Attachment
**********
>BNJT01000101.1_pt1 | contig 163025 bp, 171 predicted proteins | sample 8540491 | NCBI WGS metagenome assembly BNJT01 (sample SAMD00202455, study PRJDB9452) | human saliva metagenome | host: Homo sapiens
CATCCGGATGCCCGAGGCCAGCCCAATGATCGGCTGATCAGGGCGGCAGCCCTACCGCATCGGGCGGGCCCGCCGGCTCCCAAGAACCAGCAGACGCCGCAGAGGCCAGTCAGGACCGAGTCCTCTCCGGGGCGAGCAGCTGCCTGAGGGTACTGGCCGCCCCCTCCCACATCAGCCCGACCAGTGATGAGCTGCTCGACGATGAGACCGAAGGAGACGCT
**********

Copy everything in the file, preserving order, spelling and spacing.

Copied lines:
>BNJT01000101.1_pt1 | contig 163025 bp, 171 predicted proteins | sample 8540491 | NCBI WGS metagenome assembly BNJT01 (sample SAMD00202455, study PRJDB9452) | human saliva metagenome | host: Homo sapiens
CATCCGGATGCCCGAGGCCAGCCCAATGATCGGCTGATCAGGGCGGCAGCCCTACCGCATCGGGCGGGCCCGCCGGCTCCCAAGAACCAGCAGACGCCGCAGAGGCCAGTCAGGACCGAGTCCTCTCCGGGGCGAGCAGCTGCCTGAGGGTACTGGCCGCCCCCTCCCACATCAGCCCGACCAGTGATGAGCTGCTCGACGATGAGACCGAAGGAGACGCT